Police question 19 over hi-tech online banking fraud

Hi-tech crime police were today questioning 19 people suspected of orchestrating a multimillion-pound attack on British bank accounts.







Up to £6 million has been taken from online accounts in just three months by a gang of computer hackers.



They used a virus known as "zeus" to infect computers and capture the passwords and other sensitive details of banking customers.



Their money was then transferred into bogus accounts created by the crooks to help them launder the profits.



Detective Chief Inspector Terry Wilson, of the Metropolitan Police, said the amount of money stolen is likely to "increase considerably" as the investigation continues.



He said: "We believe we have disrupted a highly organised criminal network, which has used sophisticated methods to siphon large amounts of cash from many innocent peoples' accounts, causing immense personal anxiety and significant financial harm - which of course banks have had to repay at considerable cost to the economy.



"Online banking customers must make sure their security systems are up to date and be alert to any unusual or additional security features requested which is at variance with their normal log-on experience.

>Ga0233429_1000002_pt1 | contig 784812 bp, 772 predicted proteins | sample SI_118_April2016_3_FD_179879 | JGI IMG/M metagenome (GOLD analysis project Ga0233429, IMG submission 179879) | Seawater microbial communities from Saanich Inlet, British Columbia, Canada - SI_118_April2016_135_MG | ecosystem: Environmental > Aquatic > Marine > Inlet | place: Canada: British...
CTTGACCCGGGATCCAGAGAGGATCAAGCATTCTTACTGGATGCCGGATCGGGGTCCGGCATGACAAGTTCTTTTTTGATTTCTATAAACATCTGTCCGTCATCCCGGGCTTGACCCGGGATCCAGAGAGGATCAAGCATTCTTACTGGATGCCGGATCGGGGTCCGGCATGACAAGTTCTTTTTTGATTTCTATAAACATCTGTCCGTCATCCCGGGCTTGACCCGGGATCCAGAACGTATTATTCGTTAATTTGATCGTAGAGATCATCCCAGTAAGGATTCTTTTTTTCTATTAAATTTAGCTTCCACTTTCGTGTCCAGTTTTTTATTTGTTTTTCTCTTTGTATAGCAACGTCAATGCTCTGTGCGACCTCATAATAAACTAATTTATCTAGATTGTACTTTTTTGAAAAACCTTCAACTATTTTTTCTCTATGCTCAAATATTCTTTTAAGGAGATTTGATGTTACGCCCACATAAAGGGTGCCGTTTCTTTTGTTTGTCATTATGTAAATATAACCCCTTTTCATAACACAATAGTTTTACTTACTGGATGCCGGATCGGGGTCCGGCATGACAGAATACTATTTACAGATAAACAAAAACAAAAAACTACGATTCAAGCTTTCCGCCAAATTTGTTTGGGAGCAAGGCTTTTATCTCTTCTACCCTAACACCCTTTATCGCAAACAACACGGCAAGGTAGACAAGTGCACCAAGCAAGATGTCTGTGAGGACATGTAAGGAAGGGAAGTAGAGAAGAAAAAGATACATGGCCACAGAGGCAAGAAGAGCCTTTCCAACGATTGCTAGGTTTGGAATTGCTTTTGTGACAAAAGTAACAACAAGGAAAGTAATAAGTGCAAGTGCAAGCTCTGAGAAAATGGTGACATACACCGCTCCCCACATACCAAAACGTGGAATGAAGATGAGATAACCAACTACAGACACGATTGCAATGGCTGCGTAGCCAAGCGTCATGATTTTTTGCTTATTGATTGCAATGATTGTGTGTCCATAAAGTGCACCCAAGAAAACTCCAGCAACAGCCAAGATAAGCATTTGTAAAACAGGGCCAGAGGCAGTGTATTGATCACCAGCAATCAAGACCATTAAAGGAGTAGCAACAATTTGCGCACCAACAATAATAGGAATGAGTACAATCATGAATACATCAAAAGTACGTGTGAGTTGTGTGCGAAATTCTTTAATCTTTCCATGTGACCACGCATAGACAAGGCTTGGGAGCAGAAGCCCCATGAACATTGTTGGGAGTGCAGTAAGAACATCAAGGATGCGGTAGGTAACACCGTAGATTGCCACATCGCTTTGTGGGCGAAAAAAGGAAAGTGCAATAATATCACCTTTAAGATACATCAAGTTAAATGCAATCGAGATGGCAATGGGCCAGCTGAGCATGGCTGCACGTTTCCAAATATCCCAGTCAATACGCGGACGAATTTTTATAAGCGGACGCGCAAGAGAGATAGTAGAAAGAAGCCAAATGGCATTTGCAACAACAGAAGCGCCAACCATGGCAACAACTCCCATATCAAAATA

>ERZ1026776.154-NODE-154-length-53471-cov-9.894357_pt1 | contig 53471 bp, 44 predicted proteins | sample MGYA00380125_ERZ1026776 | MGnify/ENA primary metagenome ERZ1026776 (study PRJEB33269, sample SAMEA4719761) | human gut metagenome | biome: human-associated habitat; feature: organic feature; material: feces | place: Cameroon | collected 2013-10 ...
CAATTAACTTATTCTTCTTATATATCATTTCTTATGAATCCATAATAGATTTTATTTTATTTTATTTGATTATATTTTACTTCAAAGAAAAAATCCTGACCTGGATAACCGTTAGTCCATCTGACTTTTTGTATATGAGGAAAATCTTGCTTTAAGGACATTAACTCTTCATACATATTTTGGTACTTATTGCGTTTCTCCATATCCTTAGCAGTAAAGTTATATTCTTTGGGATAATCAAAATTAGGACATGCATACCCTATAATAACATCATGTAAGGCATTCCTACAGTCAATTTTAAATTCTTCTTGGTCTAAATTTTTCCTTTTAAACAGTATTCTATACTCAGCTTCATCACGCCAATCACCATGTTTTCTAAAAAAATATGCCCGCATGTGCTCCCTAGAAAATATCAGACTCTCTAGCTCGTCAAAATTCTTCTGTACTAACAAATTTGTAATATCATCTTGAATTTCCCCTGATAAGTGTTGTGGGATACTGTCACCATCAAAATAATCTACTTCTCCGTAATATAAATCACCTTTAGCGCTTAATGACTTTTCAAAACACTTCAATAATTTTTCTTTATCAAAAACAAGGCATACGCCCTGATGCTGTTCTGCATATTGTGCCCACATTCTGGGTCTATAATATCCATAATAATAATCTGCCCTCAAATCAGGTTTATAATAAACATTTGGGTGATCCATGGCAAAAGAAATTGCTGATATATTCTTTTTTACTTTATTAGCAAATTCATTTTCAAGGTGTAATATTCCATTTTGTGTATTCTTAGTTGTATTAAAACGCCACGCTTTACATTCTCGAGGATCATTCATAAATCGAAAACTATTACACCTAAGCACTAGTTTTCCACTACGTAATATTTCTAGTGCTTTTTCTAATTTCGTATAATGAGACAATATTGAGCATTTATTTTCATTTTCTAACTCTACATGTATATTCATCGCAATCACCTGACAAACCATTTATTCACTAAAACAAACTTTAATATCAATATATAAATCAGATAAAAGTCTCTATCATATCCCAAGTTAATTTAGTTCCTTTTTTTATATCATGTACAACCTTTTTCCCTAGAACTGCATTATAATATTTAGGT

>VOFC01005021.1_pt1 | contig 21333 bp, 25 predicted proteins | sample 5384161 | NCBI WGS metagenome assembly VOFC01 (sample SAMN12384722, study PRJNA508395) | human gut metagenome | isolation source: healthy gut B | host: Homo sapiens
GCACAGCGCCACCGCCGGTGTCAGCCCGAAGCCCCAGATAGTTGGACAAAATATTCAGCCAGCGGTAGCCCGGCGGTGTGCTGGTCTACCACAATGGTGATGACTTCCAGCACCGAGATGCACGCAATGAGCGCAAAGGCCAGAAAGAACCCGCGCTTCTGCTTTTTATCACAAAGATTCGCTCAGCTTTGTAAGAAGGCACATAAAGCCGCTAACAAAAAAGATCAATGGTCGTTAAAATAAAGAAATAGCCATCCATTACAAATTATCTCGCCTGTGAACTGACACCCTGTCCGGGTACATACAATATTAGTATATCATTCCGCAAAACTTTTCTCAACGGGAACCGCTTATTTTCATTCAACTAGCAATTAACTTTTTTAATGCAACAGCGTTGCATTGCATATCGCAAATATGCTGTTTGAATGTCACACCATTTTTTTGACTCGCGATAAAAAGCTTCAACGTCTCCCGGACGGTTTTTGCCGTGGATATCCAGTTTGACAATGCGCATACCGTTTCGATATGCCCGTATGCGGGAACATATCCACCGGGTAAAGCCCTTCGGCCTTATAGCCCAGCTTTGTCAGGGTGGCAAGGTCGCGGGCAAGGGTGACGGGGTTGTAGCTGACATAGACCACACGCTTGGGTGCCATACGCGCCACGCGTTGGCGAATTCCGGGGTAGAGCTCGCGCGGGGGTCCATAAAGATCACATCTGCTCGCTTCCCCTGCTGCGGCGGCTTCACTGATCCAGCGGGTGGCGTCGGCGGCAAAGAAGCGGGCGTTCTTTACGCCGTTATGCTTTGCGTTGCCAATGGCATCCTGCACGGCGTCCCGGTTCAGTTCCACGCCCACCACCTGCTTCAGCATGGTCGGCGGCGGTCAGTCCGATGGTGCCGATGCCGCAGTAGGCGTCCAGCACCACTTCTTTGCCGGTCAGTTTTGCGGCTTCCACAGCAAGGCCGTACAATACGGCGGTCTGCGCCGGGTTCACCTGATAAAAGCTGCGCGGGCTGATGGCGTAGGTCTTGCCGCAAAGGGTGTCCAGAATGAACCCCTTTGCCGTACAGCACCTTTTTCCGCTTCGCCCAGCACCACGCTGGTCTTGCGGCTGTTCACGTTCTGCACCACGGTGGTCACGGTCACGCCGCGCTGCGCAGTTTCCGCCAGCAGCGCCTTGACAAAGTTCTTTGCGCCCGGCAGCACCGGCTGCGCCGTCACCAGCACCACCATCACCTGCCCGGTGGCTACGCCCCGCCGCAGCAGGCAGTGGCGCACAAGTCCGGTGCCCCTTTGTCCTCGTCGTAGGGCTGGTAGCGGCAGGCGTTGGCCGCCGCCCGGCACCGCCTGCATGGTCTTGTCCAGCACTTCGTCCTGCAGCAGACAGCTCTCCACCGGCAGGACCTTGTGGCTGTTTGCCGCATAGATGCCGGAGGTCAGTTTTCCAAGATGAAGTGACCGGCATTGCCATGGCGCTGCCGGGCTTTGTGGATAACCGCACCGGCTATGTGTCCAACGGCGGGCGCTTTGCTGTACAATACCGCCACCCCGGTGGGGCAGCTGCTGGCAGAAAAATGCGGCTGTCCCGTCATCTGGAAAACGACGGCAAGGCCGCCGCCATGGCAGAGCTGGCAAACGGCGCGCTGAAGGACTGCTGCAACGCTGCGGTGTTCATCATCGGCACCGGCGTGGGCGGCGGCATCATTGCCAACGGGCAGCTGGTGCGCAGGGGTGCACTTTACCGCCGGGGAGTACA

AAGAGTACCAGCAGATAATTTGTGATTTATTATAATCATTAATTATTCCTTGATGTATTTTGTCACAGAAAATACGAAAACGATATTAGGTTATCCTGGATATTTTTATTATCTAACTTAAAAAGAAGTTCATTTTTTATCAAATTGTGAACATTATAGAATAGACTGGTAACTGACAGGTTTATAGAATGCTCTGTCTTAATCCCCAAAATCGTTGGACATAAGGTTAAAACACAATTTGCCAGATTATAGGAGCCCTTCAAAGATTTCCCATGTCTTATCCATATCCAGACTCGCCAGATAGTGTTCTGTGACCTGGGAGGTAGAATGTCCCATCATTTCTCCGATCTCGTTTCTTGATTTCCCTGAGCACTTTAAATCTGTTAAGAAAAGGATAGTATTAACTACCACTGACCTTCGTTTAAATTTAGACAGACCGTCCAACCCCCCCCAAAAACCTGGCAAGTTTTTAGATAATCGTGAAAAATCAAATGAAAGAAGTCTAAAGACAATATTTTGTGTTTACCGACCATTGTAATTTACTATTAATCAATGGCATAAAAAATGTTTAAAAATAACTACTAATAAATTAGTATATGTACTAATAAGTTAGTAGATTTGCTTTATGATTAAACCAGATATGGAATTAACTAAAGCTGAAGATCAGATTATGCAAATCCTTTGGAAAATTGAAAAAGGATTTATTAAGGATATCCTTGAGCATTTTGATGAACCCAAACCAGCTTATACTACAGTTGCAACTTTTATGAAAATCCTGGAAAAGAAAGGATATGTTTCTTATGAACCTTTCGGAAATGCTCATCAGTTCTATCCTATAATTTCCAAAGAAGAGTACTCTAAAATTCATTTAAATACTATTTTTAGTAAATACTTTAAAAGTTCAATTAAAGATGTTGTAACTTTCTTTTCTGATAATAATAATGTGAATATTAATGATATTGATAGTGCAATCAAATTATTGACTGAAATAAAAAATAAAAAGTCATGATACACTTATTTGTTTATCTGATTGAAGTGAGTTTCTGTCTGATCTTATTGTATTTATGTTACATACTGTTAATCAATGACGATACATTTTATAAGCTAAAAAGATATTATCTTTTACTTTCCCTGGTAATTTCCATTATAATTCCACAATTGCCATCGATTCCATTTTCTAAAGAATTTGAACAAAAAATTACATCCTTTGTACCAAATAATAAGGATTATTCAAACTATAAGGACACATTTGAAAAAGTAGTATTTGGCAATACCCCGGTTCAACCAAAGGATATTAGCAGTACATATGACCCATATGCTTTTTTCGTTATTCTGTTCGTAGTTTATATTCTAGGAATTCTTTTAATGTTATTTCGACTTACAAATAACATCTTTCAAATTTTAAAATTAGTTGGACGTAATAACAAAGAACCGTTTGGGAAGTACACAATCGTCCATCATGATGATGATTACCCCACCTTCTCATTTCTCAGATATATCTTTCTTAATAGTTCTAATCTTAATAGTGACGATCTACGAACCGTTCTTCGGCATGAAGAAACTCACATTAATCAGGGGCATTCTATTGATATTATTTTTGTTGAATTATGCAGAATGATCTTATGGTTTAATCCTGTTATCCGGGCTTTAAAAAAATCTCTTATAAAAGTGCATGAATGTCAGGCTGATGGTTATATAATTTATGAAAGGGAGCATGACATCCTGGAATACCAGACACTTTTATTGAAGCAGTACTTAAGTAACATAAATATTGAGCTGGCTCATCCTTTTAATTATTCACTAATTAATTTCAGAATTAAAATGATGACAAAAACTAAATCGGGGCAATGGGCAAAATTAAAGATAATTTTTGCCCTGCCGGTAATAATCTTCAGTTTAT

"Greater public awareness and education will make it harder for personal details to be compromised and for this type of fraud to be carried out."



Officers from the Met's Central E-Crime Unit arrested 15 men and four women aged between 23 and 47 at addresses across London in dawn raids yesterday.



They were questioned on suspicion of fraud, offences under the Computer Misuse Act and money laundering.



Two of those held were also arrested on suspicion of possession of a firearm.



Experts believe thousands of computers have been infected with malicious computer codes including zeus.



It is a "trojan" virus that hides on machines, bypassing security software before capturing and transmitting log-on information, passwords and other data.



Last year £59.7 million was lost to online banking fraud, according to Financial Fraud Action UK. Another £440 million was lost to credit card fraud.



Online banking customers can protect themselves by keeping their anti-virus software up to date and setting fire walls to the highest level.